Stay Connected with Application Integration
After completing this unit, you’ll be able to:
- Describe the features and benefits of Amazon Simple Notification Service (Amazon SNS).
- Describe the features and benefits of Amazon Simple Queue Service (Amazon SQS).
Suppose you manage an inventory tracking system that tracks products stocked in a warehouse for an online store. Whenever the stock is close to being depleted, the purchasing system must place an order for more items. Whenever the stock is sold out, the website must stop offering that product. One way to make this happen is for both systems to regularly query the inventory system to learn about these changes, which takes a lot of effort, time, and resources to maintain each individual integration.
Alternatively, you can use AWS application integration services to have the inventory system publish notifications about stock changes and route these notifications to the right systems at the right time so that they can make the appropriate changes automatically.
What Is Application Integration?
Application integration is a sound design principle for building a system that is broken up into small, loosely coupled components. This means that they work independently so that a change or failure in one component should not cause other components to fail. That said, a system made of many small components requires integration services in order for them to work together.
AWS offers a suite of services that integrates with nearly every application to help you build scalable and resilient solutions. This unit focuses on two of those services: Amazon Simple Notification Service and Amazon Simple Queue Service.
Amazon Simple Notification Service
Amazon Simple Notification Service (Amazon SNS) enables message filtering and distribution on a large scale. Think about Amazon SNS as a way for systems to talk with one another, as well as their users. These systems might include serverless functions, queues, and distributed systems. Additionally, Amazon SNS fans out notifications to users through mobile push messages, text messages, and email.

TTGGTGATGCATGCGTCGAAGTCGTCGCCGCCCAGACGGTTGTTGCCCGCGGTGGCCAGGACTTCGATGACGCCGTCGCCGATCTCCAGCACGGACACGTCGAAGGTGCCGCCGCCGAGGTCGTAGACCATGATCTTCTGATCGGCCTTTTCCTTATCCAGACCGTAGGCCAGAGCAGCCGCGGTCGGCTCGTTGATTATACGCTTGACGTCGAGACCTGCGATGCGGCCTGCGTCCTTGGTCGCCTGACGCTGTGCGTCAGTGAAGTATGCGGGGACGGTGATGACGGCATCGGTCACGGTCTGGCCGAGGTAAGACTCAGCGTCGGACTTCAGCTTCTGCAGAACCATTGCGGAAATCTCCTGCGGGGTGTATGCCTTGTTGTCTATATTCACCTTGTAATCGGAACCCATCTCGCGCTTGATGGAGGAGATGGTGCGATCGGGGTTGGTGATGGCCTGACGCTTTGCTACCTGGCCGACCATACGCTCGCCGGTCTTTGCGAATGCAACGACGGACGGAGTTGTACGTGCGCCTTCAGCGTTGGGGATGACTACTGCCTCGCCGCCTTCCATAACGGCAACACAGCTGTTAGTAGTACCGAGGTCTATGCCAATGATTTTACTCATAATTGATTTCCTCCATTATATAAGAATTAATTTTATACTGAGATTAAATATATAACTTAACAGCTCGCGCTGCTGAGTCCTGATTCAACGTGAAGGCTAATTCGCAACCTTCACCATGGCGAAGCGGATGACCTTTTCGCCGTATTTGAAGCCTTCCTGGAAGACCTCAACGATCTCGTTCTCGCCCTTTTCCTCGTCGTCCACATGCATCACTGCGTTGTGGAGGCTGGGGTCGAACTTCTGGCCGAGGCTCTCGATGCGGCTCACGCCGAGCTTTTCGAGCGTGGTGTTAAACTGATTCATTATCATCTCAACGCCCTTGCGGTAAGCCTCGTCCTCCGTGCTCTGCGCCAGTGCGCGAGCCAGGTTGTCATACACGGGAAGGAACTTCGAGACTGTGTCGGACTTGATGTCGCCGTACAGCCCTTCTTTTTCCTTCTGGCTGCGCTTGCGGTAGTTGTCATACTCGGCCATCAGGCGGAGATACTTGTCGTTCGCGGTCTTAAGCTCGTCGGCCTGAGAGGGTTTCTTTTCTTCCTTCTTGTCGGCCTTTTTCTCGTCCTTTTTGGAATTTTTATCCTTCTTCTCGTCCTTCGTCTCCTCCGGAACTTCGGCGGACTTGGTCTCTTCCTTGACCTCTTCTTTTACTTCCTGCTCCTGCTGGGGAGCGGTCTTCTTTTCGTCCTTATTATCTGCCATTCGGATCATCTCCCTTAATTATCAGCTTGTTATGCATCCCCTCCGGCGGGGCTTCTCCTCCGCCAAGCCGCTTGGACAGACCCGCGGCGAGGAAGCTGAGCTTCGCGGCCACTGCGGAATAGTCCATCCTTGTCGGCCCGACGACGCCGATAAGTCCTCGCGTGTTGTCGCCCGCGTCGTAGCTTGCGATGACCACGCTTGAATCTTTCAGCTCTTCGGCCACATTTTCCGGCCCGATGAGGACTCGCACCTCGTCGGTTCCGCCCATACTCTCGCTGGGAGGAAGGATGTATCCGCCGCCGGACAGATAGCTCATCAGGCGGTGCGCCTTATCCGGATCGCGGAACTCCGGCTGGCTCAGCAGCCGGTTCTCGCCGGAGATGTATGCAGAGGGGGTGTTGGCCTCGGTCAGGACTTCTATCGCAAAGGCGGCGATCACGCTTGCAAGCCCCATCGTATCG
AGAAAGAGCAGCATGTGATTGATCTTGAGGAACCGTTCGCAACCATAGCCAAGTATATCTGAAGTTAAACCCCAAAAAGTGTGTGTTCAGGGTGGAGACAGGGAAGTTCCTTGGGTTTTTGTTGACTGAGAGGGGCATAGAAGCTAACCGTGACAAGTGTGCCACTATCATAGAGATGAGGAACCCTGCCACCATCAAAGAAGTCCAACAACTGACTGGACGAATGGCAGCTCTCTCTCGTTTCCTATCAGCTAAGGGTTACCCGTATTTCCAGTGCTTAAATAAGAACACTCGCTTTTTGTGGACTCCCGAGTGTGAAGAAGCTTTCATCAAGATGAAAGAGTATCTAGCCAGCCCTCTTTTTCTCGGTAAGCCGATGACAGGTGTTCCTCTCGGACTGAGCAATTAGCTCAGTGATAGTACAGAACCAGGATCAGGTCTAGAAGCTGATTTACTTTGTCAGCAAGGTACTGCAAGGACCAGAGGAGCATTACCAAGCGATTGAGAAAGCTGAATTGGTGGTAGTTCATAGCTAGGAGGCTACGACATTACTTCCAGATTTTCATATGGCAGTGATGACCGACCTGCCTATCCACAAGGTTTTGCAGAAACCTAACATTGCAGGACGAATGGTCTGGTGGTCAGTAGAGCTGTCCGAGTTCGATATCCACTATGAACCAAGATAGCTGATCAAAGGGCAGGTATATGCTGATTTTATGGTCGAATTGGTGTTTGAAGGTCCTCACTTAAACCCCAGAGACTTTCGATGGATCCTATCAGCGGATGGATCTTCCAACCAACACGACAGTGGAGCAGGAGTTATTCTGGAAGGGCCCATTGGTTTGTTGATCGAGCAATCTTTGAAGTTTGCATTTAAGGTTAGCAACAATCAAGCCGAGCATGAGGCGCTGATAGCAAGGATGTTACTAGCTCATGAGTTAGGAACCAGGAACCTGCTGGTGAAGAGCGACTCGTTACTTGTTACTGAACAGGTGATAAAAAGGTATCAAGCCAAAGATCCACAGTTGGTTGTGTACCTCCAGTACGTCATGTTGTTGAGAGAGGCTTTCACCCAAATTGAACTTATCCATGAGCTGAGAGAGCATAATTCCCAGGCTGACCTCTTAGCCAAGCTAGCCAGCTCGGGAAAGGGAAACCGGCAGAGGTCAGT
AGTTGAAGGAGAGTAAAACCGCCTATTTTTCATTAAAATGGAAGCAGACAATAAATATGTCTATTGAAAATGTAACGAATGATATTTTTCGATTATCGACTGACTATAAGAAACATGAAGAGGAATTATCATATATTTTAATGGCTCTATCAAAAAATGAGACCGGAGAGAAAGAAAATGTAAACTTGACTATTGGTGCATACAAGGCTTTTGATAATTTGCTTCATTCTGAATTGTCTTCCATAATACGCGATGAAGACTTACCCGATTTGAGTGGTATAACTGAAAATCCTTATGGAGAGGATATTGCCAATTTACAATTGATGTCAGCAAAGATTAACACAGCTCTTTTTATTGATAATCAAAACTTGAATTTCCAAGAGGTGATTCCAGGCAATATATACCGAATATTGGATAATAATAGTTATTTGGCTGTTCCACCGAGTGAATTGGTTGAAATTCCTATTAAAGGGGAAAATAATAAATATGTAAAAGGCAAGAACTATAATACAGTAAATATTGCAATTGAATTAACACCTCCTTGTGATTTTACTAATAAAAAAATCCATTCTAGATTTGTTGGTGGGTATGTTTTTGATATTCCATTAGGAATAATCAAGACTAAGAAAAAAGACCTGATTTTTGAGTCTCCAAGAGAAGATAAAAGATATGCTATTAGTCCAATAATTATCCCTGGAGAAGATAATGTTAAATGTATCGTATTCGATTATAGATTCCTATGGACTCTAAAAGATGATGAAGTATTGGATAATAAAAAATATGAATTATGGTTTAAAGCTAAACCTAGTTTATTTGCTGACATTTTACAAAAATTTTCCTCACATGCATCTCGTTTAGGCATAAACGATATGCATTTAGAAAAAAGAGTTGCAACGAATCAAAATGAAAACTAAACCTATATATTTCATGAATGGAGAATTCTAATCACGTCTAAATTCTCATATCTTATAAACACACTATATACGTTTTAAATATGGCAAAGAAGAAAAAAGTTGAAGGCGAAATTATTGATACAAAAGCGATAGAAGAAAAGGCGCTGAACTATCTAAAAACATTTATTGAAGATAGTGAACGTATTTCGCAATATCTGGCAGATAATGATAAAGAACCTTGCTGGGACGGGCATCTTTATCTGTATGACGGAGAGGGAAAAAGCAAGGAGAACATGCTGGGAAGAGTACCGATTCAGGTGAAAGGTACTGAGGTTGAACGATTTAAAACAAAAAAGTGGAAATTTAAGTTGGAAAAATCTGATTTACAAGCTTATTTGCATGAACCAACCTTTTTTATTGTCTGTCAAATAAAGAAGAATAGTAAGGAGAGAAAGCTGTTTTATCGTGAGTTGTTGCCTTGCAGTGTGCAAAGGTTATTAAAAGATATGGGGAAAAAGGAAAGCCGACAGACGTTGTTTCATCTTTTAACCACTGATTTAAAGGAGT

How Amazon SNS Works
An Amazon SNS topic is like a broadcasting station. You can publish messages to a topic, and anyone interested in these messages can subscribe. The software that broadcasts topics is called a topic publisher and the software or person that subscribes to broadcasts is called a topic subscriber.
Amazon SNS message filtering then ensures that subscribers receive only the messages that interest them.
Keep Data Secure with Amazon SNS
There are several ways to keep sensitive Amazon SNS data secure.
- Set topic policies that restrict who can publish and subscribe to a specific topic.
- Encrypt data in transit with Amazon Trust Services certificates, supporting Amazon SNS HTTPS API.
- Use AWS Key Management Service keys to encrypt data at rest.
- Use AWS PrivateLink to privately publish messages to Amazon SNS topics from your Amazon VPC subnets without traversing the public internet.
Here are some use cases for messaging.
- You have two services or systems that need to communicate with each other, such as the front end and back end of a website.
- You have a service that has to track a backlog of actions to be executed, like a hotel booking system that takes cancellation messages from a queue and performs the cancellations without the customer having to wait.
- You have one service that manages resources and other services that receive updates about changes to those resources, such as the inventory system, purchasing system, and online store that we discussed in the beginning of this unit.
Amazon Simple Queue Service
Amazon Simple Queue Service (Amazon SQS) is a fully managed message queue that can send, store, and receive messages between software components at any volume, without losing messages or requiring other services to be available. You can use Amazon SQS for asynchronous integration of components that may not all process the same amount of work simultaneously.
For example, suppose that one of your services sends a burst of information every hour on the hour but is largely dormant between bursts. Another system continuously consumes information but isn’t able to ingest all of the burst information at once. Amazon SQS captures all of the first service’s burst information, and then feeds that data to the second service as it is able to process it throughout the hour.
Amazon SQS offers two types of message queues.
- Standard queues offer maximum throughput, best-effort ordering, and at-least-once delivery.
- First-in, first-out (FIFO) queues are designed to guarantee that messages are processed exactly once, in the exact order that they are sent.
In the next unit, we dive into management services with AWS CloudFormation and AWS Trusted Advisor.